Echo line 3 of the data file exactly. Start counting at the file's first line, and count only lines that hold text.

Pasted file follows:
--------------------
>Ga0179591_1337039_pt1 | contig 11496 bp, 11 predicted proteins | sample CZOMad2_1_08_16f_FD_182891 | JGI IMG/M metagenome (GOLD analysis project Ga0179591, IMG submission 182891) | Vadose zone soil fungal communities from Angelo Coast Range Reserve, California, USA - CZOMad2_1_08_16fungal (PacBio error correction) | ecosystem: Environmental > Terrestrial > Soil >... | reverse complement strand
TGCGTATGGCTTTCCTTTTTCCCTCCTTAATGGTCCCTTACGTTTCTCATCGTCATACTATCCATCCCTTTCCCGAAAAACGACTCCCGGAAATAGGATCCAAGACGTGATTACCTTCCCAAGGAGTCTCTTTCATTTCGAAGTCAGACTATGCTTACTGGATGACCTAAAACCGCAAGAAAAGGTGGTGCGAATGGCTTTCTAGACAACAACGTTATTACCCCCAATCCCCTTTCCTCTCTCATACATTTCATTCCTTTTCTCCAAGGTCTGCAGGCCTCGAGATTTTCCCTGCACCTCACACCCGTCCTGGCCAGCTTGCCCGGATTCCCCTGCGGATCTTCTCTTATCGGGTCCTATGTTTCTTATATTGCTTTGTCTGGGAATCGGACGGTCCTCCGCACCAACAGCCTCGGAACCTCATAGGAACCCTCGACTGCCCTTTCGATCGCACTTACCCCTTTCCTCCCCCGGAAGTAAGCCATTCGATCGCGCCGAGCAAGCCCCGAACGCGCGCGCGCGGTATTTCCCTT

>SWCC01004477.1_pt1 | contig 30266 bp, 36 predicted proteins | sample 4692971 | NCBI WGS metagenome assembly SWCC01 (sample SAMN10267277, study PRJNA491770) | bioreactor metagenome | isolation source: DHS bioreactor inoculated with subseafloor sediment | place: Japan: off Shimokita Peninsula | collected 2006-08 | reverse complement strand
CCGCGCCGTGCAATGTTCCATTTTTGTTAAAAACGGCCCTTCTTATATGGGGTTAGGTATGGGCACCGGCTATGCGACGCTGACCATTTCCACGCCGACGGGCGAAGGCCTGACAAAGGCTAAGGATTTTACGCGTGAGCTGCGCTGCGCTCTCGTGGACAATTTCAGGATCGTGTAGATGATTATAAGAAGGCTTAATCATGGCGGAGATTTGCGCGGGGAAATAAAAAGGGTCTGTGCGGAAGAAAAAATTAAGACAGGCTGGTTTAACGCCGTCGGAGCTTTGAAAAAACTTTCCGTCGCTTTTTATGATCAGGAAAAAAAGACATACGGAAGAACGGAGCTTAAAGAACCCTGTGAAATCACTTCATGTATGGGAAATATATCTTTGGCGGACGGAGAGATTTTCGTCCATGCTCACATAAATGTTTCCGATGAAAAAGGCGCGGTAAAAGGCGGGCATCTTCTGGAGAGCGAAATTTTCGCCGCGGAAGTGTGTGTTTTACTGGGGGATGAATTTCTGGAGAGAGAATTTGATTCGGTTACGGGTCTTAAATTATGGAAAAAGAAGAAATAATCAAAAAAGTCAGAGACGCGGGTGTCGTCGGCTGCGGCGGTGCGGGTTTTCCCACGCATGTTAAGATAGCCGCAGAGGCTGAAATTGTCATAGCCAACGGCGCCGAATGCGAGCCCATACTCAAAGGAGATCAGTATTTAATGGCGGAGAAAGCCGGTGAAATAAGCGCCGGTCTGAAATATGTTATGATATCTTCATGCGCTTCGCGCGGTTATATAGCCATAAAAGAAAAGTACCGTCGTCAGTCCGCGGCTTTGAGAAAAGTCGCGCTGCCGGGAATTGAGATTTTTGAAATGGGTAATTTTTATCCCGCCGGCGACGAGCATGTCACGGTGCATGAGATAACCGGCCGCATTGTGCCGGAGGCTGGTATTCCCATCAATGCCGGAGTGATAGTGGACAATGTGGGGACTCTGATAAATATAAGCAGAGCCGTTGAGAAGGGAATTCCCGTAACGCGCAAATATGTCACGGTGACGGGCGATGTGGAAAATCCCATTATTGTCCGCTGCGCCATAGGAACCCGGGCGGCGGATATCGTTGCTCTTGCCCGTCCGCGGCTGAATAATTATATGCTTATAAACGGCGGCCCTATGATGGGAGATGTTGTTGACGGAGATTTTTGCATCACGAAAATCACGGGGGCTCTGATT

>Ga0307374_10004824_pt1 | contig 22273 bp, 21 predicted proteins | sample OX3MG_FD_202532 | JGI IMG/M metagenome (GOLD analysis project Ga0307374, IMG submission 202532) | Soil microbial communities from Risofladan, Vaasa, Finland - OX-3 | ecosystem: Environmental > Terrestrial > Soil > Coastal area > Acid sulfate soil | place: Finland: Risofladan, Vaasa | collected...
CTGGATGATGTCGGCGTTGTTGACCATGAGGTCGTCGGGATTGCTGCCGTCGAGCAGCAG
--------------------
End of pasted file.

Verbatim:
>SWCC01004477.1_pt1 | contig 30266 bp, 36 predicted proteins | sample 4692971 | NCBI WGS metagenome assembly SWCC01 (sample SAMN10267277, study PRJNA491770) | bioreactor metagenome | isolation source: DHS bioreactor inoculated with subseafloor sediment | place: Japan: off Shimokita Peninsula | collected 2006-08 | reverse complement strand